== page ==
Friday, August 08, 2014
Diabetes: What you need to know
by Jennifer Barbin, MD
Diabetes is a metabolic disease that results in prolonged levels of elevated blood sugar in your system. In 2012, the American Diabetes Association estimated that 29.1 million Americans, or 9.3 percent of the population, had diabetes. Diabetes remains the seventh leading cause of death in the United States.
What are the different types of diabetes?
There are several types of diabetes. Type 2 diabetes is the most common and accounts for 90 percent of all diagnosed cases. Type 2 is characterized initially with insulin resistance, where the body doesn’t respond to insulin correctly or the body doesn’t produce enough insulin. Insulin is a hormone needed to convert sugar, starches and other food into energy needed for daily life.
The primary cause of Type 2 diabetes is excess weight coupled with a lack of exercise. It’s more common in African Americans, Latinos, Native Americans and Asian American/Pacific Islanders, as well as the senior population.
Type I diabetes, previously known as insulin dependent diabetes or juvenile diabetes, is usually diagnosed earlier in life. In Type I diabetes, the body fails to produce any insulin. With insulin replacement therapy and other treatments, children and adults can learn to manage their condition.
Gestational diabetes is diabetes that is present with pregnancy. If patients develop gestational diabetes during pregnancy, that doesn’t necessarily mean they had diabetes before or that they will have diabetes after giving birth.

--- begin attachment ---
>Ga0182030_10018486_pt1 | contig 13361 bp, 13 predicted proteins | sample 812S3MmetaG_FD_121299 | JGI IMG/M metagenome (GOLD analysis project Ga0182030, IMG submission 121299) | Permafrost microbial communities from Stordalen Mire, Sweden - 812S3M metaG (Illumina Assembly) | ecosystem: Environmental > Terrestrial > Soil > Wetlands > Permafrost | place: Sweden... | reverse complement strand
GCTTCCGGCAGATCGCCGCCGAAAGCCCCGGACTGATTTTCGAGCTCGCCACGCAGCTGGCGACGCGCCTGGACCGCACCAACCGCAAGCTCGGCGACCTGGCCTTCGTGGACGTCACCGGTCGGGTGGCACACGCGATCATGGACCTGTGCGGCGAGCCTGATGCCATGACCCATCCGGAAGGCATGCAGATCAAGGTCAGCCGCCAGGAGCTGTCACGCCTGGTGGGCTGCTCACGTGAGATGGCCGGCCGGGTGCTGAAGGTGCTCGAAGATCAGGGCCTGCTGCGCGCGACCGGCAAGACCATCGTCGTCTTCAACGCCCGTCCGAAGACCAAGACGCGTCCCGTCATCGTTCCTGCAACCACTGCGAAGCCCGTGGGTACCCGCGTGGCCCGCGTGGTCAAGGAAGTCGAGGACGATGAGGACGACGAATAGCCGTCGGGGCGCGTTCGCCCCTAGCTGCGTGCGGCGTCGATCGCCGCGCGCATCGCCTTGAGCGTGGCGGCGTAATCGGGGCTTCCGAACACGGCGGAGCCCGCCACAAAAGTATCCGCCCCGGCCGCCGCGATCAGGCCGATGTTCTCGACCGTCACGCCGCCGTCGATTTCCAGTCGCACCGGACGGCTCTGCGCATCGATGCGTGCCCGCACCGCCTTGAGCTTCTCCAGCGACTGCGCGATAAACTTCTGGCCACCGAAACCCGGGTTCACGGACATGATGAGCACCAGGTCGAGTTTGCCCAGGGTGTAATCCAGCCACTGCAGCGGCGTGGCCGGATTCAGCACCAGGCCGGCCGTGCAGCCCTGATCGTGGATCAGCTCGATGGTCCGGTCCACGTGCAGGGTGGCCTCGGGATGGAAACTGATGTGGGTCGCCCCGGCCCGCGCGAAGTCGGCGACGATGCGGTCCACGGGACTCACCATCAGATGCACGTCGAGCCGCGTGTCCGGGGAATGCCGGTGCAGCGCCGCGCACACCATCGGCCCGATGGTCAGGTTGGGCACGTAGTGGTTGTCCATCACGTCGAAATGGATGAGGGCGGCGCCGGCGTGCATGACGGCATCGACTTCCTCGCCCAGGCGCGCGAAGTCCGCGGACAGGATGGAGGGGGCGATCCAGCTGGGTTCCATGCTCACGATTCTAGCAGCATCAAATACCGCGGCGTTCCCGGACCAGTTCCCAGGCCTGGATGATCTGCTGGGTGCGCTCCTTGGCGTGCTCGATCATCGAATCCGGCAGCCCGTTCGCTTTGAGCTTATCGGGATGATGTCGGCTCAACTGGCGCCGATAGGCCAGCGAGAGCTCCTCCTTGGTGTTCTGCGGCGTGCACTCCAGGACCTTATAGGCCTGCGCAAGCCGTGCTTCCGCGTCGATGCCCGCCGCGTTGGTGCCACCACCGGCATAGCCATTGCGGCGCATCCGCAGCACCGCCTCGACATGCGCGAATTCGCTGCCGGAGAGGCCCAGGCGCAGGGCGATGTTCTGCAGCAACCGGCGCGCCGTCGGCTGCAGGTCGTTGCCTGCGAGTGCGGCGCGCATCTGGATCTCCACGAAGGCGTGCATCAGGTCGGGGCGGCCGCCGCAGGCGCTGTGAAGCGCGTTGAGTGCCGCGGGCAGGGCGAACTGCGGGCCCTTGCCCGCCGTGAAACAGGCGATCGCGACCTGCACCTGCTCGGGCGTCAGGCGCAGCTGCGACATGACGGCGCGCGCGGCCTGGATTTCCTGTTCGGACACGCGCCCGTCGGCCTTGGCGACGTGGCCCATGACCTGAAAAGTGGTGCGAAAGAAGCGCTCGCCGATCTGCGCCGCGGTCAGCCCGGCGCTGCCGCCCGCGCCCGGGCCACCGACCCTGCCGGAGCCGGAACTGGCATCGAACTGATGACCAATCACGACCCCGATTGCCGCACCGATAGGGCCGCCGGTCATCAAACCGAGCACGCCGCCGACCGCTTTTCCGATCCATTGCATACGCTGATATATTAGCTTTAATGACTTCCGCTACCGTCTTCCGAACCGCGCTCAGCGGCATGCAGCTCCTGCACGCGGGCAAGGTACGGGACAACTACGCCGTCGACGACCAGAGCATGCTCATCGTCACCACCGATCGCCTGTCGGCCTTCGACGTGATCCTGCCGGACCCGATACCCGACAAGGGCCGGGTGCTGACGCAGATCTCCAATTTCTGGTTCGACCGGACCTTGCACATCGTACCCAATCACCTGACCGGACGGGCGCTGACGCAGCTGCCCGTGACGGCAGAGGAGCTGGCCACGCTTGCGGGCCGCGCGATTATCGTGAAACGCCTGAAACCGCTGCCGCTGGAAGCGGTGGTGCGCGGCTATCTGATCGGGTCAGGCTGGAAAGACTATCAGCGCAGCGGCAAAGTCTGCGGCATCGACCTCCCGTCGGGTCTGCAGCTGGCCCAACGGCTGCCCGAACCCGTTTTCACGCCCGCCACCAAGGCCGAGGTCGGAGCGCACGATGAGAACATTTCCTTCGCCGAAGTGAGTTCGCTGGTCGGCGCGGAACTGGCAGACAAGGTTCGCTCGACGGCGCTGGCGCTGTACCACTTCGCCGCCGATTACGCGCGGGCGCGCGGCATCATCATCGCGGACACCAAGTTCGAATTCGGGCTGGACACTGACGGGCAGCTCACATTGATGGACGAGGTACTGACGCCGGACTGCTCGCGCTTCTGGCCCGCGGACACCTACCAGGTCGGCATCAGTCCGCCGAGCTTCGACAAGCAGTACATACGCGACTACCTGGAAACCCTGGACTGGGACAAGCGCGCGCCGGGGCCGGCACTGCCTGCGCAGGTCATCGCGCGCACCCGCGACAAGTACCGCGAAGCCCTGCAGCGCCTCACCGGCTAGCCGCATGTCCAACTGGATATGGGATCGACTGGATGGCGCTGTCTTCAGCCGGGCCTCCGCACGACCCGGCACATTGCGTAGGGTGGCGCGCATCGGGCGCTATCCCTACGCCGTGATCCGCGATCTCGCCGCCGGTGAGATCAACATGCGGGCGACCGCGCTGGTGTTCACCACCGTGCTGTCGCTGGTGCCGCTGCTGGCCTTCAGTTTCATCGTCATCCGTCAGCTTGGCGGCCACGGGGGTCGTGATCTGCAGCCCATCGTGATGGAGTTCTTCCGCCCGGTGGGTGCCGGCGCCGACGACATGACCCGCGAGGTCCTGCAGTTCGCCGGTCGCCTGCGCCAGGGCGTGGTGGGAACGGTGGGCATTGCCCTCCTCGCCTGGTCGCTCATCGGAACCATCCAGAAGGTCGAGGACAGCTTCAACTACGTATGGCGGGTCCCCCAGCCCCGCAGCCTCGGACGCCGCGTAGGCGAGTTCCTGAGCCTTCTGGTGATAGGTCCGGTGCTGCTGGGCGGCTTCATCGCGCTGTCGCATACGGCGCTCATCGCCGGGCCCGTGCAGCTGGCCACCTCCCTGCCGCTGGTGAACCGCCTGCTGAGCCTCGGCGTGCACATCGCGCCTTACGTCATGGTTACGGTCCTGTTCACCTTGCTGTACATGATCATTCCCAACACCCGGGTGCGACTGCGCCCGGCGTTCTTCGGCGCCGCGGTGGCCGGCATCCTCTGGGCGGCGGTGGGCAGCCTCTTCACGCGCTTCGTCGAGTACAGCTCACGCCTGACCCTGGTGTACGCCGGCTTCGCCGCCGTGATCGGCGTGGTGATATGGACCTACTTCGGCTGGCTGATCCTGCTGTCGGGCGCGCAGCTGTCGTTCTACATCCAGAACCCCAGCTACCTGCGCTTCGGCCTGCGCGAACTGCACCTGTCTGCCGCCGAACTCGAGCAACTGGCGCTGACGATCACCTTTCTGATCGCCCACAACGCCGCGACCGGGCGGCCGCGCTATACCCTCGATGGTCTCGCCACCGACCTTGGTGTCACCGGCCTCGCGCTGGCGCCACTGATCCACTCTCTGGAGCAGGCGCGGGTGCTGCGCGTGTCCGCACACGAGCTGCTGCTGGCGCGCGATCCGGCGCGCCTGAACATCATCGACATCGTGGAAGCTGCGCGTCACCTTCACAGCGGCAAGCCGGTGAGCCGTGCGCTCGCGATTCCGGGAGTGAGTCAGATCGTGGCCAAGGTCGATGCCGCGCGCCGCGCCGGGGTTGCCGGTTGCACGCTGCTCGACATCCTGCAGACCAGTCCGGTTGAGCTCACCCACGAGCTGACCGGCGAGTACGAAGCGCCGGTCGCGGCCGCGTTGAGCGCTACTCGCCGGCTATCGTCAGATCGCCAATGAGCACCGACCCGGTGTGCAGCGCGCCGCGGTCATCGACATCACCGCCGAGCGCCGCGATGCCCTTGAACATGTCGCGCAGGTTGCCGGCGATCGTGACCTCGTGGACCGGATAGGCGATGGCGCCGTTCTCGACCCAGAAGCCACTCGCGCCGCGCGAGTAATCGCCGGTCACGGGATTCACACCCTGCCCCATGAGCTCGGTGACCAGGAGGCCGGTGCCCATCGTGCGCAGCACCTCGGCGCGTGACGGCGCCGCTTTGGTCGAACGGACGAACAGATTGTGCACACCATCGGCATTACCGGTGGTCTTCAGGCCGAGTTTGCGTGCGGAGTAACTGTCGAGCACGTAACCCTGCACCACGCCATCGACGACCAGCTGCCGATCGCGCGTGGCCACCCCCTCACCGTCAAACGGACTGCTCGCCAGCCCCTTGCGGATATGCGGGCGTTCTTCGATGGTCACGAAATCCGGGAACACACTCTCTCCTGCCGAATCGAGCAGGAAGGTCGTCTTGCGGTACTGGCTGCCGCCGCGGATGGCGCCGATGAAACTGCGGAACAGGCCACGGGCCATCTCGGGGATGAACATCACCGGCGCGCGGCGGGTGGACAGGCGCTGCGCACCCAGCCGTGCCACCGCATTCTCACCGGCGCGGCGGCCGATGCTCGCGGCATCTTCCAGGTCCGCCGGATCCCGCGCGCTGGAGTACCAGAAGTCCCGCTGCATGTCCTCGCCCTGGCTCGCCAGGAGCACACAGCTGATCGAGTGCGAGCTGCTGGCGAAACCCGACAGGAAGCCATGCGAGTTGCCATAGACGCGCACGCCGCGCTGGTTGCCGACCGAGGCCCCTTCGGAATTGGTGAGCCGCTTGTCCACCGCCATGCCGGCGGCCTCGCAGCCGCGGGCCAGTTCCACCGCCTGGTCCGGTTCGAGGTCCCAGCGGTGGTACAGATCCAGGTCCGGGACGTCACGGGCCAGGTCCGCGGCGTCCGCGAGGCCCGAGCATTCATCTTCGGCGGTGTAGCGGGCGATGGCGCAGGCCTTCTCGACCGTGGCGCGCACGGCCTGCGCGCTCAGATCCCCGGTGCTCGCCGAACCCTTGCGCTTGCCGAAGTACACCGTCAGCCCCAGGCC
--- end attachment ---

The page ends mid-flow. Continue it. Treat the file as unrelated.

There are also patients who are diagnosed with impaired glucose tolerance, and these patients are also at risk for developing diabetes.
What are the symptoms of diabetes?
Of the estimated 29 million Americans with diabetes, it’s thought that almost 8.1 million are undiagnosed. This may be because patients can, at first, have no symptoms and show no signs of the disease. However, in some cases, symptoms such as persistent thirst, uncontrollable hunger and frequency in urination may be present. Symptoms also include weight gain or weight loss, fatigue, recurrent infections like yeast infections, neuropathy (numbness of extremities), and blurred vision.
Can diabetes be treated?
Yes, and the earlier it’s diagnosed, the more diabetes complications a patient may avoid. It’s important that you follow up with your doctor if you have any of these symptoms or are at risk for diabetes. If you’re at risk for diabetes, you can find out through routine blood work.
Without proper treatment, diabetes can affect the heart, blood vessels, eyes, kidneys and nerves. Depending on your type of diabetes, how severe it is and how early it’s caught, treatment can consist of a change in lifestyle coupled with oral medications or insulin therapy.
See your doctor at the first sign of trouble.
Jennifer Barbin, MD, is an internal medicine physician who is employed at the Sullivan Medical Clinic. She has been on the staff at Missouri Baptist Sullivan Hospital since 2008 and is a member of the BJC Medical Group. She also was a recipient of the Professional Research Consultants, Inc. 2013 Five-Star Excellence Award for Provider-Internal Medicine Services Overall Quality of Doctor Care. Please call 573-860-6000 if you would like to schedule an appointment to see Dr. Barbin.